This is a two part question. The answer I get to the first, will determine whether or not I ask the 2nd.
Does a note placement on a staff indicate the fret/string used? In other words, The colon on the right side of the “F” (or bass) clef wraps around the 2nd line (from the top) of a musical staff. Does that mean that this particular note is the 1st. fret on the “E” string?
Thank you for your time.
The colon on the clef is always aligned with the F on the staff (2nd line from the top) no matter what. It has nothing really to with the notation or the score, or what frets are used.
if there is a note placed on that line within the staff, then it’s an F, which can be played as you said, on the 1st fret of the E string, but it would be too low in pitch for the score. It would be more appropriate to play that F on the 3rd fret of the D string or the 8th fret of the A string.
Conversely, if the note is placed just below the bottom line, it would also be an F but lower in pitch. This would be played on the 1st fret of the E string (or on a 5 string, the 6th fret of the B string).
I hope my answer makes sense and is helpful to you.
Thank you kindly for your quick response. I understand what your saying. So I will ask you my 2nd question. I’m trying to learn a song that has a 1/4 note placed on the 2nd space BELOW the staff. A “D:”. I have a four string bass and was thinking that I needed a 5 stringer to reach that lower pitch “D”. If the position of the note on the staff is not important, why use ledger lines and extra spaces?
Here is how the lowest note on a 4-string bass, and the highest note on a 4-string bass (with 20 frets) are notated on a score sheet (these notes are E2 and Eb5, respectively) - because it is cumbersome to look at so many extra ledger lines, the notation to the right is often adapted, which means “played an octave up” (that is what the “8”, or sometimes “8va” means):
Like @PamPurrs said: this notation doesn’t give you any more input with respect to where on the bass (i.e., which string and fret) you should play a certain note. However, for the two particular notes shown here there is only one option in both cases.
That would be a low D which requires a 5 string or a 4 string tuned to BEAD
Or just tuned to DADG. And then there are also mechanical solutions that let you tune the lowest string from E to D “on the fly”.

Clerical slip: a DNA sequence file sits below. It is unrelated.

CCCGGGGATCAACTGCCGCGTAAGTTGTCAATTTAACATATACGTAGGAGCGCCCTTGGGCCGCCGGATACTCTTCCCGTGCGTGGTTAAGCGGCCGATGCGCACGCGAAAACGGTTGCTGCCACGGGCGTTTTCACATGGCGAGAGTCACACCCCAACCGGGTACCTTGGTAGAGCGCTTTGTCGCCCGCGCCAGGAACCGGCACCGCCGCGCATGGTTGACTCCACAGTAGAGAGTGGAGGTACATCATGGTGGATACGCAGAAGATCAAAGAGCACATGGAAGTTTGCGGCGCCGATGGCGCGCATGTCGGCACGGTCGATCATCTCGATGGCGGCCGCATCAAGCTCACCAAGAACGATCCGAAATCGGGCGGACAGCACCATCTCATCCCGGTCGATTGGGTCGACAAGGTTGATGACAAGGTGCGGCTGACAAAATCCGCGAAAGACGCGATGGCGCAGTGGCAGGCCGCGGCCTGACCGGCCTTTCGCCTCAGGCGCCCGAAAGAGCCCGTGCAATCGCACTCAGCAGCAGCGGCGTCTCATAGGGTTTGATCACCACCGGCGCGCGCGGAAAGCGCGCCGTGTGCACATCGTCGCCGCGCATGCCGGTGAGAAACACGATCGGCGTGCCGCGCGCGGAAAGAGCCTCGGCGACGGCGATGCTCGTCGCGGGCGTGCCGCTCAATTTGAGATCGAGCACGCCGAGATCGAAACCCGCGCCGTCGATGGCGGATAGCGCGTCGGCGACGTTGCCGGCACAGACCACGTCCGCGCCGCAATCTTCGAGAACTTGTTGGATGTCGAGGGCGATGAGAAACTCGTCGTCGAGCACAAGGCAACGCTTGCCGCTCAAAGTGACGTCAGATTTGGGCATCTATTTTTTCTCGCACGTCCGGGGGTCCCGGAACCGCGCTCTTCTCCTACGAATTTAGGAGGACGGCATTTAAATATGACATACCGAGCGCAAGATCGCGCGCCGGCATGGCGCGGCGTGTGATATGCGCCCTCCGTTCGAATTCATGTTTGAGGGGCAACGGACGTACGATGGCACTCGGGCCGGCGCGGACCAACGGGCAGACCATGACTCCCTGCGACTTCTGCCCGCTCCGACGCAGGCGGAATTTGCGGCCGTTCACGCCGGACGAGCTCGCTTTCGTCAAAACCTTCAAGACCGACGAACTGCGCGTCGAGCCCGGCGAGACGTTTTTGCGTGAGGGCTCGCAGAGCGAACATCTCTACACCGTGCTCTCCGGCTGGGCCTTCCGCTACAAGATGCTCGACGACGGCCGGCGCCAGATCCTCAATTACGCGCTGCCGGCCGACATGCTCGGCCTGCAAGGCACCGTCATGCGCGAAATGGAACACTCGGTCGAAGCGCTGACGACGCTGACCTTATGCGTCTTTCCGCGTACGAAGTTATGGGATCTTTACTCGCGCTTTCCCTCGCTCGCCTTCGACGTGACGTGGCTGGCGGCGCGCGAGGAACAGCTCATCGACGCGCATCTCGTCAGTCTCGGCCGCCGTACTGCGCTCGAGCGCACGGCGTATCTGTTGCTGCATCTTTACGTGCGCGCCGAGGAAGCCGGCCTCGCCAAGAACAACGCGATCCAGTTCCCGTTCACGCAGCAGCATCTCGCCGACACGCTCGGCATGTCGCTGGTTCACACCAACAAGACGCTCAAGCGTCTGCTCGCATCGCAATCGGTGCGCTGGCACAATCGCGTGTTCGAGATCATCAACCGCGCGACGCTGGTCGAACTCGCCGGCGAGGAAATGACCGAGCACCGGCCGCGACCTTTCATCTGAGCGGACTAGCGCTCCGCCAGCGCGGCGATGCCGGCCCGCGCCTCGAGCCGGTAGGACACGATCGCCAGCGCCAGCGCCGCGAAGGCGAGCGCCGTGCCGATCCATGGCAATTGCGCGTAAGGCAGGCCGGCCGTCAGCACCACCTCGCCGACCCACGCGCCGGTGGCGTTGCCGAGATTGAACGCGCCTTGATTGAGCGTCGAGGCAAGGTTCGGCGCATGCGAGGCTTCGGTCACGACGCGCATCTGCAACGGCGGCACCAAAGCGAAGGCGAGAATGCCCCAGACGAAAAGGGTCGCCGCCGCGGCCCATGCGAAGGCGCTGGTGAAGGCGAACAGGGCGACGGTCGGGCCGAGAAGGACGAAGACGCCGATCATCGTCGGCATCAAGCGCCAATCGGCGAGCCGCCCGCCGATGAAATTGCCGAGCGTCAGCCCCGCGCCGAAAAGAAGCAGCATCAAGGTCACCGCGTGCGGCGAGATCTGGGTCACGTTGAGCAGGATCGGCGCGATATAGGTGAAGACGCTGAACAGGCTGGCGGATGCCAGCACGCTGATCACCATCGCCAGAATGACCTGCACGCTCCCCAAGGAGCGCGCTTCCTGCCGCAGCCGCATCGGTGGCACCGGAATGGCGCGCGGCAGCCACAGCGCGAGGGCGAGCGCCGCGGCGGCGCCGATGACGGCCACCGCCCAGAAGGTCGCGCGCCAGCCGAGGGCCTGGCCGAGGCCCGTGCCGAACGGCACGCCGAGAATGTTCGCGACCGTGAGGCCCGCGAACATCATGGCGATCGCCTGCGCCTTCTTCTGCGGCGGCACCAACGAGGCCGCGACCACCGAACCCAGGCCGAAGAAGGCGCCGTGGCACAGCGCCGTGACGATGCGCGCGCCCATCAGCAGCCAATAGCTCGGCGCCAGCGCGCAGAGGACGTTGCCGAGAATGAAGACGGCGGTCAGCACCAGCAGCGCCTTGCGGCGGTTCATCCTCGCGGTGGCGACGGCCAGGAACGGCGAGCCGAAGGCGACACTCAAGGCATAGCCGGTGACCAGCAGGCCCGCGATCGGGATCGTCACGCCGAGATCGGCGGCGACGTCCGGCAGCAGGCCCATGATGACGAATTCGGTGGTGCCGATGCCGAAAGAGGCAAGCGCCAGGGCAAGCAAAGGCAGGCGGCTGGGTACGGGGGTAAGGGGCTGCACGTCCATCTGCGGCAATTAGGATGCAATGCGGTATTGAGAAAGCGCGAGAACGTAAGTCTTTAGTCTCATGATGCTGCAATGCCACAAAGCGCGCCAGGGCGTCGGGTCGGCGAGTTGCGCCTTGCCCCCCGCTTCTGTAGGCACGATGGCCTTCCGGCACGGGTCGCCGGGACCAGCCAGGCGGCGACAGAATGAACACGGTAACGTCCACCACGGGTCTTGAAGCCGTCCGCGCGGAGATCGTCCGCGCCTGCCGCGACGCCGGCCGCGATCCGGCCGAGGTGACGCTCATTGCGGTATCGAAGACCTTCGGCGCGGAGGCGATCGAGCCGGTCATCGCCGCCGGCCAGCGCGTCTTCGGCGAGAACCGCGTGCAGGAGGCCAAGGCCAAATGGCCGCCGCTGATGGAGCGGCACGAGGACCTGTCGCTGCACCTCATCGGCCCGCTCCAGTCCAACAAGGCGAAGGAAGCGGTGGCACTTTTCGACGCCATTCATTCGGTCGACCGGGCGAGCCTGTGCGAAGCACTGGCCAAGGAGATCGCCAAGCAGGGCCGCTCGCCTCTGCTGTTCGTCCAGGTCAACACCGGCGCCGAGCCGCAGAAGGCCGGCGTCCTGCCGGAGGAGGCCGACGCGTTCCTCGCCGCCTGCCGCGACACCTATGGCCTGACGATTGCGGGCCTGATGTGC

Thank you as well.
By your graphics, you show me that note placement (on the staff) correlates to Fret/octave. But why show a “D” two spaces below the staff when my 4 stringer CAN’T reach that pitch? I realize that a “D” is a “D”. But an open “D” (while the same note) sounds different than a “D” on the 19th fret of the “G” string.
Tthank you Pam. that’s what I was also thinking.
That’s because they are not the “same” D
The notation two below the staff is D2, while the one high up on the G string is D5 (here, the number refers to which octave they belong to - I think it comes from the piano; in this system A4 is the note which has a frequency of 440 Hz).
Anyway… many songs require you to play that low D (D2) and, yes, you are right, it is not available on your 4-string in standard tuning. Therefore, you can either ignore this and play it an octave up (i.e., on the fifth fret of the A string) or tune your “E-string” to D. The former approach can sound OK, but probably doesn’t in most cases. Thus, tuning from E to D is the only option… but, of course, then you need to remember that you have to fret anything else you play on that string differently than you normally would, i.e., a G is now on the 5th fret and so on…
I have personally not dabbled with this so-called drop-D tuning (I have a five-string ), but I know a lot of other BassBuzzers use alternate tunings all the time. If nothing else, it is good brain gymnastics, I guess
Thank you again Joe and you as well Pam. You’ve answered my question. I wasn’t aware of the D-1, D-5 thing. Makes sense to me. I am now no longer confused. THANK YOU!!!
This is one of the reasons I play 5 string. That B string comes in handy when I need it.
It’s in Drop D tuning. Tune your E string down to D and you can play it
A lot of music in certain styles is in drop D.
So, Sam @Trib: if you want someone to get notified about a reply when not directly answering one of their posts, you need to use the handles (like I just did)!
Also: @PamPurrs is indeed Pam, but I am not a Joe I know, it is confusing, but my first name includes the r and the g
And, finally, before @eric.kiser finds out: why don’t you go over to the Introduce Yourself thread and, uhm, introduce yourself!?!
I hope you saw my tongue being firmly planted in my cheek when I wrote that, Eric!?
You are, in many ways, the calm center in this - more often than not - whirlwind of a forum with its participants pulling each others’ legs and perpetually straying from the original topic of a thread! You are often the one pulling us back on track, bringing order to the chaos, and reminding people of some basic rules of the game in here! And a big thanks for that!!!
Actually, while I am at it (and this is way overdue anyway): you are also the one who finds ways to answer in a kind and curious fashion to posts that make absolutely no sense at all! And… you are the king of the likes - always a smile and a heart for everyone!!
Oh yes. It actually made me laugh out loud.
Thanks Joerg. I appreciate it. But… Um… You’ve gone off topic.
In all seriousness, Thank you. It’s always nice to hear your efforts are appreciated.
Not only that, but I probably also “buried” this praise in here, seeing that the average Buzzer is unlikely to venture into a thread with that topic
You might want to read along here, @Trib (If you haven’t seen this yet yourself):
Thanks for looking out. But i think I will stick by the standard EADG. I’m a bit “Old School” and a firm believer that “If it ain’t broke, don’t fix it.” Thank you again.
I see a 5 string in your future